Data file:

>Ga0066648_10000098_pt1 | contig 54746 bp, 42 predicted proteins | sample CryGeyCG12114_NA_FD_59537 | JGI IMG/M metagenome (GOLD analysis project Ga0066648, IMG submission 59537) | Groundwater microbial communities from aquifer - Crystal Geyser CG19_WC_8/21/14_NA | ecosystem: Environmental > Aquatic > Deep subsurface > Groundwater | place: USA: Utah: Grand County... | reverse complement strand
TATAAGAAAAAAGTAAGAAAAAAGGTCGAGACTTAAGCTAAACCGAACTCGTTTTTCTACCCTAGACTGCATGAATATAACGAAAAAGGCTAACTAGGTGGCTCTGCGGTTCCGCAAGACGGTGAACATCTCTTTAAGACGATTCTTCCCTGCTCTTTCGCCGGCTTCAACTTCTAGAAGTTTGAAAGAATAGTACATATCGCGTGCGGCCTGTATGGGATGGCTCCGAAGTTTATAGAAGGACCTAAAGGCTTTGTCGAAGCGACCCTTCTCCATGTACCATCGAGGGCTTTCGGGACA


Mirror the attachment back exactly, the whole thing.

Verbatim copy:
>Ga0066648_10000098_pt1 | contig 54746 bp, 42 predicted proteins | sample CryGeyCG12114_NA_FD_59537 | JGI IMG/M metagenome (GOLD analysis project Ga0066648, IMG submission 59537) | Groundwater microbial communities from aquifer - Crystal Geyser CG19_WC_8/21/14_NA | ecosystem: Environmental > Aquatic > Deep subsurface > Groundwater | place: USA: Utah: Grand County... | reverse complement strand
TATAAGAAAAAAGTAAGAAAAAAGGTCGAGACTTAAGCTAAACCGAACTCGTTTTTCTACCCTAGACTGCATGAATATAACGAAAAAGGCTAACTAGGTGGCTCTGCGGTTCCGCAAGACGGTGAACATCTCTTTAAGACGATTCTTCCCTGCTCTTTCGCCGGCTTCAACTTCTAGAAGTTTGAAAGAATAGTACATATCGCGTGCGGCCTGTATGGGATGGCTCCGAAGTTTATAGAAGGACCTAAAGGCTTTGTCGAAGCGACCCTTCTCCATGTACCATCGAGGGCTTTCGGGACA